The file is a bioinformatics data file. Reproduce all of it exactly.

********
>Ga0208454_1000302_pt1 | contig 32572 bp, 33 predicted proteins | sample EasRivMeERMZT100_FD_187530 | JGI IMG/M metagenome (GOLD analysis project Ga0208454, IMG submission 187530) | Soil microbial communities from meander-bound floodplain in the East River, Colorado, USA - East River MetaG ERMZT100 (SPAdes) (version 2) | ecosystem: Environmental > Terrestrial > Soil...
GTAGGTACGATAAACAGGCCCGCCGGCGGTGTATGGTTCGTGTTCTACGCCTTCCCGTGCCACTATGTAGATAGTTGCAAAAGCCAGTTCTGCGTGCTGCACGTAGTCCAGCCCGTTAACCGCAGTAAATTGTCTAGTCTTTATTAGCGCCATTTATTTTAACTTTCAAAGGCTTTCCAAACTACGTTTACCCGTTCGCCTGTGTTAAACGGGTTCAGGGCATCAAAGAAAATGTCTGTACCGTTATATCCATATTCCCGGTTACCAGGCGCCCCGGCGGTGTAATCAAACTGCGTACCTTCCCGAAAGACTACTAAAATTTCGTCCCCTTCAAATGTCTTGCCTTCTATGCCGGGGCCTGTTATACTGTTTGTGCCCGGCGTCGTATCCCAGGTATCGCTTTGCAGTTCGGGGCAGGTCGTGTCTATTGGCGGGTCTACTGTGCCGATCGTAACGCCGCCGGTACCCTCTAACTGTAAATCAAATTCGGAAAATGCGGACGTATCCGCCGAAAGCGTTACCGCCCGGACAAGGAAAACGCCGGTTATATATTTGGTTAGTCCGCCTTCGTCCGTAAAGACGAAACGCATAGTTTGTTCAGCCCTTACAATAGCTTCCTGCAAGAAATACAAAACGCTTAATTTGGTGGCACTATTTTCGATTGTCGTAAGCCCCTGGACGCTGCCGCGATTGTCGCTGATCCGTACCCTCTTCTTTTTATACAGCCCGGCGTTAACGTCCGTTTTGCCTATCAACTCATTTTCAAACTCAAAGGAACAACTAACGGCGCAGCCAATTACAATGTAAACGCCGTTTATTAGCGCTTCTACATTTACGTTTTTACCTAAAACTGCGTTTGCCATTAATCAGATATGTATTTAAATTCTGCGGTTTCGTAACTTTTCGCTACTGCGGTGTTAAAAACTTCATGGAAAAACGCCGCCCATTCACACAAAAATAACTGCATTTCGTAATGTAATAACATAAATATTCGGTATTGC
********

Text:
>Ga0208454_1000302_pt1 | contig 32572 bp, 33 predicted proteins | sample EasRivMeERMZT100_FD_187530 | JGI IMG/M metagenome (GOLD analysis project Ga0208454, IMG submission 187530) | Soil microbial communities from meander-bound floodplain in the East River, Colorado, USA - East River MetaG ERMZT100 (SPAdes) (version 2) | ecosystem: Environmental > Terrestrial > Soil...
GTAGGTACGATAAACAGGCCCGCCGGCGGTGTATGGTTCGTGTTCTACGCCTTCCCGTGCCACTATGTAGATAGTTGCAAAAGCCAGTTCTGCGTGCTGCACGTAGTCCAGCCCGTTAACCGCAGTAAATTGTCTAGTCTTTATTAGCGCCATTTATTTTAACTTTCAAAGGCTTTCCAAACTACGTTTACCCGTTCGCCTGTGTTAAACGGGTTCAGGGCATCAAAGAAAATGTCTGTACCGTTATATCCATATTCCCGGTTACCAGGCGCCCCGGCGGTGTAATCAAACTGCGTACCTTCCCGAAAGACTACTAAAATTTCGTCCCCTTCAAATGTCTTGCCTTCTATGCCGGGGCCTGTTATACTGTTTGTGCCCGGCGTCGTATCCCAGGTATCGCTTTGCAGTTCGGGGCAGGTCGTGTCTATTGGCGGGTCTACTGTGCCGATCGTAACGCCGCCGGTACCCTCTAACTGTAAATCAAATTCGGAAAATGCGGACGTATCCGCCGAAAGCGTTACCGCCCGGACAAGGAAAACGCCGGTTATATATTTGGTTAGTCCGCCTTCGTCCGTAAAGACGAAACGCATAGTTTGTTCAGCCCTTACAATAGCTTCCTGCAAGAAATACAAAACGCTTAATTTGGTGGCACTATTTTCGATTGTCGTAAGCCCCTGGACGCTGCCGCGATTGTCGCTGATCCGTACCCTCTTCTTTTTATACAGCCCGGCGTTAACGTCCGTTTTGCCTATCAACTCATTTTCAAACTCAAAGGAACAACTAACGGCGCAGCCAATTACAATGTAAACGCCGTTTATTAGCGCTTCTACATTTACGTTTTTACCTAAAACTGCGTTTGCCATTAATCAGATATGTATTTAAATTCTGCGGTTTCGTAACTTTTCGCTACTGCGGTGTTAAAAACTTCATGGAAAAACGCCGCCCATTCACACAAAAATAACTGCATTTCGTAATGTAATAACATAAATATTCGGTATTGC